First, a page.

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Poetics   


A Syllable is a nonsignificant sound, composed of a mute and a

vowel: for GR without A is a syllable, as also with A- GRA. But the

investigation of these differences belongs also to metrical science.

A Connecting Word is a nonsignificant sound, which neither causes

nor hinders the union of many sounds into one significant sound; it

may be placed at either end or in the middle of a sentence. Or, a

nonsignificant sound, which out of several sounds, each of them

significant, is capable of forming one significant sound- as amphi,

peri, and the like. Or, a nonsignificant sound, which marks the

beginning, end, or division of a sentence; such, however, that it

cannot correctly stand by itself at the beginning of a sentence- as

men, etoi, de.

A Noun is a composite significant sound, not marking time, of

which no part is in itself significant: for in double or compound

words we do not employ the separate parts as if each were in itself

significant. Thus in Theodorus, 'god-given,' the doron or 'gift' is

not in itself significant.

A Verb is a composite significant sound, marking time, in which,

as in the noun, no part is in itself significant. For 'man' or 'white'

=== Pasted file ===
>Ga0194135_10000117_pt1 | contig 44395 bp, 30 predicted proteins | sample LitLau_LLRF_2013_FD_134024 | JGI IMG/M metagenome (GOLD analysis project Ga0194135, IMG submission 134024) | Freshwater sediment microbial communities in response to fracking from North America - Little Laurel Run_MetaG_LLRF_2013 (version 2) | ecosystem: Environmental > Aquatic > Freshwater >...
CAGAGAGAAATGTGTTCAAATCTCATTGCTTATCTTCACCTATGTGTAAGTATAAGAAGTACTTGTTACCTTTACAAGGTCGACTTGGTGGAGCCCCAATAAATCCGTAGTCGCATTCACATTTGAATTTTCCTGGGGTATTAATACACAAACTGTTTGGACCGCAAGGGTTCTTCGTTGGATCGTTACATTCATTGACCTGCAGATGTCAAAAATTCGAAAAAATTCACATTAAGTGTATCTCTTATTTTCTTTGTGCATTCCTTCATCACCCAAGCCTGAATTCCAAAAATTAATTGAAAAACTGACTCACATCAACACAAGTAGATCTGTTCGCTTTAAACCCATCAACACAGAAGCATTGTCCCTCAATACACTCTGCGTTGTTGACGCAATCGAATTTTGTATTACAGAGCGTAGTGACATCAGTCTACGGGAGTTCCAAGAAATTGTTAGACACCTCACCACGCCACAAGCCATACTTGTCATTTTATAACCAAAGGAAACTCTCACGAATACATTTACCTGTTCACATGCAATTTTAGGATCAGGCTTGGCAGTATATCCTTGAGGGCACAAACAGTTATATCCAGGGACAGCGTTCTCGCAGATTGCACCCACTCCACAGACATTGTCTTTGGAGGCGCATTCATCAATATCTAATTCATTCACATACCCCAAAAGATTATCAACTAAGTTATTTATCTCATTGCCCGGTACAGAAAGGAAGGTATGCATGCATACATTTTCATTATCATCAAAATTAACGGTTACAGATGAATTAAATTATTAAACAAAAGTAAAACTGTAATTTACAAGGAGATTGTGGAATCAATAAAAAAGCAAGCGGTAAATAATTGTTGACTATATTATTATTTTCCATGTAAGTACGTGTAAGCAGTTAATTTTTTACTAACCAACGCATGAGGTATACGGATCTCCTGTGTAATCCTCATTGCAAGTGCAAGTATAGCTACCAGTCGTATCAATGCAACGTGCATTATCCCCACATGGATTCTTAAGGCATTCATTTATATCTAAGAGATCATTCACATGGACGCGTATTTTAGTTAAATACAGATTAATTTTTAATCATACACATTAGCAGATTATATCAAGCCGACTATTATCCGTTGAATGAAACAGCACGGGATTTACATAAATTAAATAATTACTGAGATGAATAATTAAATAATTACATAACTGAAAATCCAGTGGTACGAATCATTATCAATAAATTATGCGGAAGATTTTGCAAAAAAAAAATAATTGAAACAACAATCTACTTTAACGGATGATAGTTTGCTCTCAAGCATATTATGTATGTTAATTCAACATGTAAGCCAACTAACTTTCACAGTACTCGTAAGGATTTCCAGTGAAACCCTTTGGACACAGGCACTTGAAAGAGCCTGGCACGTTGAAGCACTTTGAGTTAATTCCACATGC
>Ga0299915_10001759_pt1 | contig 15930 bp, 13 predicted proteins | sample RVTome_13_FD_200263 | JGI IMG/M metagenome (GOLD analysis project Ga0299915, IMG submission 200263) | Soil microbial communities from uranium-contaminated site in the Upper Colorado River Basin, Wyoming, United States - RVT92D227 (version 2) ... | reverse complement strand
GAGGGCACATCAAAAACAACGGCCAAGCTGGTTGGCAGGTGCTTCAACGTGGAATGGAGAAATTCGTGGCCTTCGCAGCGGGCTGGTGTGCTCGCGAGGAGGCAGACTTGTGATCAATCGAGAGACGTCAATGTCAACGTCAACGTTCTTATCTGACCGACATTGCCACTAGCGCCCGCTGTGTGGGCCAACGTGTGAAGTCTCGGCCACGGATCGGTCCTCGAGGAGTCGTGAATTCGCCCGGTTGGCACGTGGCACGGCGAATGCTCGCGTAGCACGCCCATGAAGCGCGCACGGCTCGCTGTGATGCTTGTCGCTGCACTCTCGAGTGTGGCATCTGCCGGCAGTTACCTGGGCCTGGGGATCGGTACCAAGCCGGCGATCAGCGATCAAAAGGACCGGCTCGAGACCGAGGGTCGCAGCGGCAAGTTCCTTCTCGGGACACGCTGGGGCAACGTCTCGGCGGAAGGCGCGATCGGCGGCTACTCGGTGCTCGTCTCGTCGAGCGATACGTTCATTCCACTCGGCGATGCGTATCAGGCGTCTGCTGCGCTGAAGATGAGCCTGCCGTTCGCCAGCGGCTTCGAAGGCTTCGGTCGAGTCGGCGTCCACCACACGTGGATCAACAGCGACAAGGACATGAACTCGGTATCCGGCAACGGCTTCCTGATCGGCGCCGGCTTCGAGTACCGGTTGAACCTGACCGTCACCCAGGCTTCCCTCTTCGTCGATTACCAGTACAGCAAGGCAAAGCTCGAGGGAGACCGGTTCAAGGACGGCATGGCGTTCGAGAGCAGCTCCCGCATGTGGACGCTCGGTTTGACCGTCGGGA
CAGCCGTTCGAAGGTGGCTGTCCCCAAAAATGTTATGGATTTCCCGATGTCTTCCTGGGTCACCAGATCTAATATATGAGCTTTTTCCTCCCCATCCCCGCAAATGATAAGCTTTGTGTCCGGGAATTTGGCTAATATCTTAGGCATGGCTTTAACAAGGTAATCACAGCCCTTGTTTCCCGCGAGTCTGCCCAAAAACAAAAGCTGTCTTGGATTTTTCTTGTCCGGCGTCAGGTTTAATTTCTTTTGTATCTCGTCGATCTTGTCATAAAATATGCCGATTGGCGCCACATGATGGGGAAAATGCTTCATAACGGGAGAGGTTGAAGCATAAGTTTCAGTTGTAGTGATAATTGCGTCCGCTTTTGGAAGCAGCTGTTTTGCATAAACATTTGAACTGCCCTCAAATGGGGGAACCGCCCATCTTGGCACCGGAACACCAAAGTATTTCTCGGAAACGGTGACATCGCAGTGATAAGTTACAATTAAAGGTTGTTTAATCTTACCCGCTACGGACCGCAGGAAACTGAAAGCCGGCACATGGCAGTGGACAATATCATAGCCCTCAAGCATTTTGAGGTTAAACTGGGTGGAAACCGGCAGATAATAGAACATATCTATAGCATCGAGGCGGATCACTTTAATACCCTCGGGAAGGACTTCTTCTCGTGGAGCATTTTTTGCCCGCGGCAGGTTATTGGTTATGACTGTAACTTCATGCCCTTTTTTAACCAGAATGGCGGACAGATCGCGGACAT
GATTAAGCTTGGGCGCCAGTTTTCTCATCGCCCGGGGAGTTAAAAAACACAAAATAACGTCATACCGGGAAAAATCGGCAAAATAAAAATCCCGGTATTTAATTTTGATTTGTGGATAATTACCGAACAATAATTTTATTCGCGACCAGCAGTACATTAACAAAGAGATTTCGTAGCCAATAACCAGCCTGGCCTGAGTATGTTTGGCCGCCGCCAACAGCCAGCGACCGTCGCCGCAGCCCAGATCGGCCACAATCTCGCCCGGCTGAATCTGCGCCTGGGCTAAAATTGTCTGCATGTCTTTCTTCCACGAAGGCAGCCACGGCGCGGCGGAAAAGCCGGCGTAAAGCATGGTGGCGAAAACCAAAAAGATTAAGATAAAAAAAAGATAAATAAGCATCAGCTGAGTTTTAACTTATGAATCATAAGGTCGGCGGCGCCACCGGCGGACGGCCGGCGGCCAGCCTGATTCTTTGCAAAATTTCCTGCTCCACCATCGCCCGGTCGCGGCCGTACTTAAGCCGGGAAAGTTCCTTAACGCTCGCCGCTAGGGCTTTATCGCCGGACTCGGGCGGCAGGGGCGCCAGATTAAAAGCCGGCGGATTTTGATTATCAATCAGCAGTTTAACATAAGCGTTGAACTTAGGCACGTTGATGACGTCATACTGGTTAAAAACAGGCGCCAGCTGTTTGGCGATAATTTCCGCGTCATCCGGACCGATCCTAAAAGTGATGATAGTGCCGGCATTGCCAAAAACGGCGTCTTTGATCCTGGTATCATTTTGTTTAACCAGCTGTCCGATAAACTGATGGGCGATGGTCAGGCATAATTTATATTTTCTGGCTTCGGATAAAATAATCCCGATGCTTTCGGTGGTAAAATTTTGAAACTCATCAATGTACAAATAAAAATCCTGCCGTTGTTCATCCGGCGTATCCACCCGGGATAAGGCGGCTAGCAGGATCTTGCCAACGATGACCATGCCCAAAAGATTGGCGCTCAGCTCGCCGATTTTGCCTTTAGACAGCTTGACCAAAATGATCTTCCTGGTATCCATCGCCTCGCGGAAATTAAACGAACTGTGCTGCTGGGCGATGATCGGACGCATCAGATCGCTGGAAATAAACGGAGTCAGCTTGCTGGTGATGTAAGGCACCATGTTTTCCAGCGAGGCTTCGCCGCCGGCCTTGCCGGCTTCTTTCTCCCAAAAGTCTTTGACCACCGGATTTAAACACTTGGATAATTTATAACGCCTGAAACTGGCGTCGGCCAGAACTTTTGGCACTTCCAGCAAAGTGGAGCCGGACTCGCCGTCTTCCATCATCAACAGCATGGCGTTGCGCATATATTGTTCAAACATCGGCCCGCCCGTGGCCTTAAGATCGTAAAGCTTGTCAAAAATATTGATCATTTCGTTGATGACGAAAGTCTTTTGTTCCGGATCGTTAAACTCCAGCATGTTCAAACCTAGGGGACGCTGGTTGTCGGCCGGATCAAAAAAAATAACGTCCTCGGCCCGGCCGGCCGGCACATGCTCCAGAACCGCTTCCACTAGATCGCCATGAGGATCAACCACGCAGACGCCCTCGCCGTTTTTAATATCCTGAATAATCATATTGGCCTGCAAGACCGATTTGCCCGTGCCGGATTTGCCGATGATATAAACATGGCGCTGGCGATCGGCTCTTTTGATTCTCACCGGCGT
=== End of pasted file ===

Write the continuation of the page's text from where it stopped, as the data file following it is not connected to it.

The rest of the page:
does not express the idea of 'when'; but 'he walks' or 'he has walked'

does connote time, present or past.

Inflection belongs both to the noun and verb, and expresses either

the relation 'of,' 'to,' or the like; or that of number, whether one

or many, as 'man' or 'men'; or the modes or tones in actual

delivery, e.g., a question or a command. 'Did he go?' and 'go' are

verbal inflections of this kind.

A Sentence or Phrase is a composite significant sound, some at least

of whose parts are in themselves significant; for not every such group

of words consists of verbs and nouns- 'the definition of man,' for

example- but it may dispense even with the verb. Still it will

always have some significant part, as 'in walking,' or 'Cleon son of

Cleon.' A sentence or phrase may form a unity in two ways- either as

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